“All right, let’s come to order. We’ve got a lot of business to take care of tonight. First on our agenda is what color to paint the social hall. There will be a work day at the church in two weeks, and we need to decide. It’s been green for as long as I remember, but I think we need a change. Let’s paint it off-white. Yes, Bob?”
“If you paint it off-white, you’re going to have a rebellion on your hands! Some of our members have been used to a green social hall for 40 years. They might withhold their giving if you change the color!”
“Okay, let’s take a vote. All in favor of off-white? Two. All in favor of green? Five. It stays green. Ernie, will you buy the paint?”
“Our second agenda item concerns the offerings. They’ve been down lately. We need to figure out some ways to get them back up to par. Any ideas?”
That sort of church leadership meeting probably sounds familiar if you’ve been involved with very many churches. In many churches, the leadership board functions pretty much like the board of any organization, following Robert’s Rules of Order, taking care of business decisions, and voting on matters in democratic fashion. It is often assumed that the pastor takes care of the spiritual needs of the church, while the board, elected by the congregation, takes care of the business of the church.
Thankfully, that is not the way our elder board functions, because I believe that the common way described above is not in line with Scripture. It is important for all of us to understand biblically what church leaders should do. Our text, which is at the heart of Paul’s farewell address to the Ephesian elders, gives us a biblical job description for church leaders. It shows us that …
The main job of church leaders is to shepherd God’s flock.
Before we look at how Paul tells the church leaders to do that task, let’s clarify some terms and concepts that may not be clear because of cultural ways of viewing church government. First, the leadership in a local church is always plural, not singular. Paul “called to him the elders of the church” (20:17). Every time in the Bible the term elder is used with reference to a local church, it is in the plural (Acts 11:30; 14:23; 15:2; Titus 1:5). The only time that the New Testament refers to a single man who seemed to be running a local church, it is not positive (Diotrephes, who loved to be first among them, 3 John 9-10). The Lord knows the propensity of the fallen human heart to abuse power, and so He designed leadership in the local church to be multiple, not singular, to check that tendency and to provide the wisdom of several over one.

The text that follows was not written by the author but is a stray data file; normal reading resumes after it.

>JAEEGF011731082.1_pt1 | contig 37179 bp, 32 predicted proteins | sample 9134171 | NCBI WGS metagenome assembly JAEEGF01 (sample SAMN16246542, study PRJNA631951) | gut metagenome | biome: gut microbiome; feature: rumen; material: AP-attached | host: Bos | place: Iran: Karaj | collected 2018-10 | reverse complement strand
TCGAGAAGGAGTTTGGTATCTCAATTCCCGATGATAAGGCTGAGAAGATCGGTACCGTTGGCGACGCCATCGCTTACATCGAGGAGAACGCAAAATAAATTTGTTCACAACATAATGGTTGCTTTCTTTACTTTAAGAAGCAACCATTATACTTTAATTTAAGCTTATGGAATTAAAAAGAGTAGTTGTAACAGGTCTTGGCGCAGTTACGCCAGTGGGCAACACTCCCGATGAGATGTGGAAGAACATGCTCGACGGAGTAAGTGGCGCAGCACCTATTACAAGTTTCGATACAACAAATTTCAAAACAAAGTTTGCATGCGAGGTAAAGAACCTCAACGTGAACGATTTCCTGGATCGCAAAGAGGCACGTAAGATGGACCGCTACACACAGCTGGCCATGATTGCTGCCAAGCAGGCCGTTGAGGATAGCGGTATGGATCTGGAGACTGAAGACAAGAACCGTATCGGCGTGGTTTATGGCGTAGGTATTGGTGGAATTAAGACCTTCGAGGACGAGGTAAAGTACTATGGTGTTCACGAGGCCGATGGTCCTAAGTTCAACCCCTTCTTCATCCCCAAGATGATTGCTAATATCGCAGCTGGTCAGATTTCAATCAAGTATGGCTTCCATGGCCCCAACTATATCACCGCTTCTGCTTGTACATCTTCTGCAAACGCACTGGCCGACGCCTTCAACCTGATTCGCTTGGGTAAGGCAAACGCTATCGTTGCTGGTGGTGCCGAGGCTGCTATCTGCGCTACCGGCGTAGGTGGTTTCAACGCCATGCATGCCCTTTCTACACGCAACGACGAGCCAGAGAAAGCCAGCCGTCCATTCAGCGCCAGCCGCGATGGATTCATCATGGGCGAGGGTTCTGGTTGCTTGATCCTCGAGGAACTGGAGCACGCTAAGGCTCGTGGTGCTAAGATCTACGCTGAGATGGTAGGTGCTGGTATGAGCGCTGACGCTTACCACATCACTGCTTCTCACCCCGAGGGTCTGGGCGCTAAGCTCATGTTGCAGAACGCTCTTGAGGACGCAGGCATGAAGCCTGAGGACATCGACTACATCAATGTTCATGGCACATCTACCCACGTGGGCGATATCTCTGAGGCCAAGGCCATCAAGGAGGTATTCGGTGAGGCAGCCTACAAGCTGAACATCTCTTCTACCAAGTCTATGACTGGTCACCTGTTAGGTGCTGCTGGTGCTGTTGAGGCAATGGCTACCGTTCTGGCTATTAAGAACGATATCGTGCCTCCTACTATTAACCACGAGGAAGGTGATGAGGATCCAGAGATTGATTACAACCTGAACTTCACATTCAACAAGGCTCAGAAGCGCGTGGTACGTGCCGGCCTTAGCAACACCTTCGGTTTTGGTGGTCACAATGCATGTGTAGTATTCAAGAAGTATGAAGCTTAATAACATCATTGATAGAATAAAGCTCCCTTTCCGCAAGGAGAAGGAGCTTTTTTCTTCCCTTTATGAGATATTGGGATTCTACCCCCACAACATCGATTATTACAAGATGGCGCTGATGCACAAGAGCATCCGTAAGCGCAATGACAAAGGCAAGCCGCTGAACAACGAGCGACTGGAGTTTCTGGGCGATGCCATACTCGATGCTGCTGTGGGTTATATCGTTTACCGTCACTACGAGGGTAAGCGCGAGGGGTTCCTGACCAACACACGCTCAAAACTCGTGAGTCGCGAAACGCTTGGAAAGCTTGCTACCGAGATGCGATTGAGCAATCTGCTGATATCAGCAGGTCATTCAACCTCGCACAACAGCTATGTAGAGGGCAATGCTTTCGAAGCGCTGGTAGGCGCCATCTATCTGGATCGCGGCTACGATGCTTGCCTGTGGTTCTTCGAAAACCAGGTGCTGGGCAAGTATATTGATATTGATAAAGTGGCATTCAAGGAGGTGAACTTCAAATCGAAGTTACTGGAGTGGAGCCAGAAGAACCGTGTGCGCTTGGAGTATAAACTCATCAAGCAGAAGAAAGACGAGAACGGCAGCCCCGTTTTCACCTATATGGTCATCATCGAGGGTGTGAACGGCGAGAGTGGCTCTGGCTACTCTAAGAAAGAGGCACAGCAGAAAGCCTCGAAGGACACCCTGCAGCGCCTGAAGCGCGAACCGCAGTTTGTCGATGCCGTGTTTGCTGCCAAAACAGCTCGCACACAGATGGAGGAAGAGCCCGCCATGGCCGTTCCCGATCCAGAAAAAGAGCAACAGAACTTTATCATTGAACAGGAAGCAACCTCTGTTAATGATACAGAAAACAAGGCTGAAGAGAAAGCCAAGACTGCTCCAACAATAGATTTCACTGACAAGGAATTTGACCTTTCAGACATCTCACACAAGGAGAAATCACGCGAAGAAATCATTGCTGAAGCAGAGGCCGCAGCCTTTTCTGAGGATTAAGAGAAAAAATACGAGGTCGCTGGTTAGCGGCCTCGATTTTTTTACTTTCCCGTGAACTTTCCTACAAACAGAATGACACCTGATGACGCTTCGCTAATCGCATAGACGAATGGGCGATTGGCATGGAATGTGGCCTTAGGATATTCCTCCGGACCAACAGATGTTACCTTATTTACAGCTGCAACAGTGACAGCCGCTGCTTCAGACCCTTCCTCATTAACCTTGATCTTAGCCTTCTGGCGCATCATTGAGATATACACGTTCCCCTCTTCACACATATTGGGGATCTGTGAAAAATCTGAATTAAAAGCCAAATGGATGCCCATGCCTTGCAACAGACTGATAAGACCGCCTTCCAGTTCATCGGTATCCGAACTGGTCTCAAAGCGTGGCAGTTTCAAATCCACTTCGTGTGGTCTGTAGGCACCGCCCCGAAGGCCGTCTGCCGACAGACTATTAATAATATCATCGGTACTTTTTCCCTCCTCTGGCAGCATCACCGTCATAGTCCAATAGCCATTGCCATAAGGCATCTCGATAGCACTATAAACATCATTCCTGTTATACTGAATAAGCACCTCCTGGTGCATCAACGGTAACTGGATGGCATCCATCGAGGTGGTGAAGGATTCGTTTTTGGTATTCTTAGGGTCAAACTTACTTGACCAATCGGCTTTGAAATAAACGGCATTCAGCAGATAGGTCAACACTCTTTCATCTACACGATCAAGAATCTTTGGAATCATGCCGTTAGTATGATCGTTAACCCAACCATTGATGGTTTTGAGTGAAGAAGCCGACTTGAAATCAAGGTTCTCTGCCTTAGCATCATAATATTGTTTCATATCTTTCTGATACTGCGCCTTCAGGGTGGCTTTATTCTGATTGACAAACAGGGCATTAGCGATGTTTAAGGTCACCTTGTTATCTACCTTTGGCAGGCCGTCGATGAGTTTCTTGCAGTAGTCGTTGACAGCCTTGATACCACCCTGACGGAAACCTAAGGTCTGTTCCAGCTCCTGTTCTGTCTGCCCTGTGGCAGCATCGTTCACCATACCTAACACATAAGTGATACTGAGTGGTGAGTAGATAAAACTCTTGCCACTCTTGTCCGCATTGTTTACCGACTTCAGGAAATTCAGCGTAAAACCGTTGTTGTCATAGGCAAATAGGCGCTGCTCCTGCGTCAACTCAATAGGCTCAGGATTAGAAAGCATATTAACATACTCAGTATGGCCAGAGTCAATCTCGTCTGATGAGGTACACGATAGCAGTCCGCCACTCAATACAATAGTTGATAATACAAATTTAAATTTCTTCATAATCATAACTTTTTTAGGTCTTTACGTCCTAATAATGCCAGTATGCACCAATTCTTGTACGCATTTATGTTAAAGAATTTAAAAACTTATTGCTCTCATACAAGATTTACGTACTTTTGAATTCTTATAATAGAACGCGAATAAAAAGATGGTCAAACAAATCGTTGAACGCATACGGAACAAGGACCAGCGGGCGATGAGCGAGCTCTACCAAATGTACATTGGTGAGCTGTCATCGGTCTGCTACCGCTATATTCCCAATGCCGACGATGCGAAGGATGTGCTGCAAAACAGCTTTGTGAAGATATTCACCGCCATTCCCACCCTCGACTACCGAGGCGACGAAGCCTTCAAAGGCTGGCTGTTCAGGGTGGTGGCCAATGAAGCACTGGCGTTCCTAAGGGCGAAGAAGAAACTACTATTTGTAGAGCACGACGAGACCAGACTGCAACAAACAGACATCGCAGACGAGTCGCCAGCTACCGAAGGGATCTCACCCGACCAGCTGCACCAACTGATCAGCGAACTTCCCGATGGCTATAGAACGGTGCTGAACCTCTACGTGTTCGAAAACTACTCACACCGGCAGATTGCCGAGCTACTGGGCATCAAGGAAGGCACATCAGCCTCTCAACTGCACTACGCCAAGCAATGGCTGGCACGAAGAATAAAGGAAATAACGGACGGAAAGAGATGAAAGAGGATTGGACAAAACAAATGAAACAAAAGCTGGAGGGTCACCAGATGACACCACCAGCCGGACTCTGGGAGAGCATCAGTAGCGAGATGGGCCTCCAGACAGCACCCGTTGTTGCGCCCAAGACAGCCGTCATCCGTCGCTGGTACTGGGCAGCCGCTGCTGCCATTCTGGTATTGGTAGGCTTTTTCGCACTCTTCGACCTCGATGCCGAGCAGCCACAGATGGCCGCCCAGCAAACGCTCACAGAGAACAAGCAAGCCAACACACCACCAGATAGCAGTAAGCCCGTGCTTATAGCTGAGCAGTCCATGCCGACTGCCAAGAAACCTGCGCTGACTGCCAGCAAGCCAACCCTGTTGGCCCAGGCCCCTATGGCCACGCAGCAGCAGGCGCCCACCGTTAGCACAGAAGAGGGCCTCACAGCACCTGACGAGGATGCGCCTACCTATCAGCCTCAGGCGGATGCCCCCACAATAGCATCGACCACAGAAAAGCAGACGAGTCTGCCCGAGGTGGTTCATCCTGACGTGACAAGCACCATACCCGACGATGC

Second, the leaders in the local church are referred to by various terms. “Elder” comes mainly from the Jewish synagogue, whereas “overseer” comes from the Greek culture (F. F. Bruce, The Book of Acts [Eerdmans, p. 416, note 56), but they are used in the New Testament to refer to the same men (Acts 20:17, 28; 1 Tim. 3:1; 5:17; Titus 1:5, 7). The term “elder” focuses on the necessary maturity of the man, whereas “overseer” focuses on the main responsibility, to superintend or manage the local church. The term “pastor” looks at the leader from the metaphor of a shepherd (Acts 20:28; Eph. 4:11; 1 Pet. 5:1-4). Sometimes the term “leaders” is used (Heb. 13:7, 17, 24, from one Greek verb; Rom. 12:8; 1 Thess. 5:12, from another Greek verb).
In 1 Timothy 5:17-18, Paul distinguishes between elders who rule well and work hard at preaching and teaching, who are worthy of financial support; and, the other elders, who presumably did not receive such support. In modern terms, the pastoral staff is generally made up of the teaching elders who are supported. The other elders support themselves by an outside job and thus cannot devote as much time to the church. But this should not imply a distinction between so-called “clergy” and “laity,” because every Christian is in the ministry, as we saw last week.
Hebrews 13:17 commands church members to obey their leaders and submit to them (a radical concept in our day!), because “they keep watch over your souls as those who will give an account” (a scary thought for church leaders!). This implies that the local church is not to be governed as a pure democracy, where the congregation has ultimate authority. That authority and responsibility for the spiritual condition of the church before God lies with the leaders. Of course the leaders must be accountable to the Lord, to one another, and to the congregation (1 Tim. 5:19-20). Wise leaders should involve the congregation in major decisions (Acts 6:2-3).